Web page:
Getting Travel Visas in Ankara, Turkey

by Dave from The Longest Way Home ~ October 23rd, 2007. Updated on September 15th, 2009. Published in: Travel blog » Turkey.

Travel Journal Overview: Fresh with hope after speaking to the Iranian embassy in Ankara, I began the midnight trips to the capital. Arriving back in Goreme 23 hours later. It was long  and tiring. But it saved money, and it was working.

Inside Sofia, Istanbul, Turkey (click to enlarge)

Inside Sofia, Istanbul, Turkey (click to enlarge)

And so my trips to Ankara started.

The Midnight bus was on time, and it was quite comfortable, complete with chocolate cake and drinks. Really honestly Eurolines I hate you. Take lessons from Turkish buses, they are the best buses I have ever taken, better than some airlines.

My first 5am arrival into Ankara’s giant multi-layered bus station was quite good. I had an ultra cheap breakfast of cheese, juice, bread, potatoes and soup at the station for a meager 3 Euro. A good start as I headed off to my embassy to the Iranian Embassy.

I bought a 10 trip ticket for the took the Ankaray, the direct metro/train to the center of Ankara, Kızılay. And naturally upon exiting I followed the LP’s map and ended up heading for 45 minutes in the wrong direction. I have a compass Lonely Planet!!! And still your map points in the wrong direction??!!! Having said that a little Turkish man also sent me in the wrong way. Finally a simple street vendor or two pointed me the right way and soon I was walking along a long boulevard, still lost, but at least noticing plenty of plush embassies indicating I was at least in the right area.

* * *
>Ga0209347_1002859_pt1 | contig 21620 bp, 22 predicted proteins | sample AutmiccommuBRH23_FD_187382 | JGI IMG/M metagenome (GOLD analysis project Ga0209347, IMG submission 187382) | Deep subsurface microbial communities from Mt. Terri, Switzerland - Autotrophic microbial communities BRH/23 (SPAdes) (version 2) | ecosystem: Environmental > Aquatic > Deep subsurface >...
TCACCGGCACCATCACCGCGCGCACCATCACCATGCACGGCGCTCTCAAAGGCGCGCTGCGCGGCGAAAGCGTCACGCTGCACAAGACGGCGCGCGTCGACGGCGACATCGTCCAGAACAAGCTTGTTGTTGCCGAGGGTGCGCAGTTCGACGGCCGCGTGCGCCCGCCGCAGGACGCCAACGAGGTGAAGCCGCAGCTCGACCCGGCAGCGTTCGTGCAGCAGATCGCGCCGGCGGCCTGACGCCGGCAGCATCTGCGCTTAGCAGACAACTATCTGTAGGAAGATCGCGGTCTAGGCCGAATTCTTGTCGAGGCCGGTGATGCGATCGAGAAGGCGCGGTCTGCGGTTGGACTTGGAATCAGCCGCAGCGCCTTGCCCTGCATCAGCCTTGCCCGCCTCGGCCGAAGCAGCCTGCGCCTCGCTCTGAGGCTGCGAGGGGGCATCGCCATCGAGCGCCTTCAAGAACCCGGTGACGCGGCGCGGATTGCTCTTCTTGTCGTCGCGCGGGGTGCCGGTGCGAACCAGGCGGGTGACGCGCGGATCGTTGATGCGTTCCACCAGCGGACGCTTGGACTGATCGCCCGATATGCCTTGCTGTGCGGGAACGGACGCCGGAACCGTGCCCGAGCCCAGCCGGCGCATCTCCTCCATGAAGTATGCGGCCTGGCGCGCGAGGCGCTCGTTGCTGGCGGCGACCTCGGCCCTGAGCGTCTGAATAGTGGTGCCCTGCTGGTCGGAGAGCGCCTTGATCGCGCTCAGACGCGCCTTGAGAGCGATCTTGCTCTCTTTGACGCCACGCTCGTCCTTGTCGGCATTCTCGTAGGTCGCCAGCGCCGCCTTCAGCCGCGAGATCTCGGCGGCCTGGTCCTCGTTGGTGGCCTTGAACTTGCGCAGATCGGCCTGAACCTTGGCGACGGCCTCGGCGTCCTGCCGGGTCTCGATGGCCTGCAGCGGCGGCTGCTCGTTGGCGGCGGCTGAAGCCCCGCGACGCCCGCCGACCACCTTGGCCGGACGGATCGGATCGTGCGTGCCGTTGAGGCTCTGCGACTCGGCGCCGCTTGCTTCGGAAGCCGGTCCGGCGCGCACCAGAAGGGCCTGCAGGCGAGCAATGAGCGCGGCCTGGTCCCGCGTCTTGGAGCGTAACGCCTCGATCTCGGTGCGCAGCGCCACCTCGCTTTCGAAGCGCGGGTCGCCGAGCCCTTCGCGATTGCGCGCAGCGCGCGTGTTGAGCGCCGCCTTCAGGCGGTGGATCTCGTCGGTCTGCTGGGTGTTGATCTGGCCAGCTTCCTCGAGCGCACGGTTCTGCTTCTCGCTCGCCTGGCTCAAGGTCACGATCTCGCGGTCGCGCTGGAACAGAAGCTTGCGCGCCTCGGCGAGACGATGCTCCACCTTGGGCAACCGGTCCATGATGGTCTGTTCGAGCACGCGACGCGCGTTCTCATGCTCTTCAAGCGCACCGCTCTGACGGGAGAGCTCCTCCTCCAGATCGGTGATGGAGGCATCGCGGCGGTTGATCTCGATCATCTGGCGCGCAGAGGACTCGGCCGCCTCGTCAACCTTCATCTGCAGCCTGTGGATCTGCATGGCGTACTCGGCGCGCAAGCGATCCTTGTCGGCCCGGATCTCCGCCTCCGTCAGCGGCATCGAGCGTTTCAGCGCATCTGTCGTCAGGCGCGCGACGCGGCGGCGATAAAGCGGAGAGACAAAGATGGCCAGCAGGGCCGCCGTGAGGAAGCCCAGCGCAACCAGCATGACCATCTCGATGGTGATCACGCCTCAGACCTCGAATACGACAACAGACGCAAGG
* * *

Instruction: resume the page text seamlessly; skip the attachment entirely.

I stopped once more to ask a local looking chap if I was indeed heading in the right direction, and it not only turned out that I was, but also he happened to be Iranian! Inshalla!!

By 8am I was outside the Axis of Evil’s embassy, just as it started to rain. Thankfully Allah was watching and as I pushed the big red button to get in, a big smiling man slide open a mirrored hatch.

greeted him with a big “Salam”, and he returned the gesture.

“How are you today?” he beamed.

I shrugged my shoulders as the rain began heavier, “Well, I am getting wet, and could do with a tourist visa?!!”

He nodded with a bigger smile “so, you better come in then.”

Well I was in and that was the main thing. The main room was white, quite bland, bar the huge wall sized one way mirror infront of me. Very KGB!!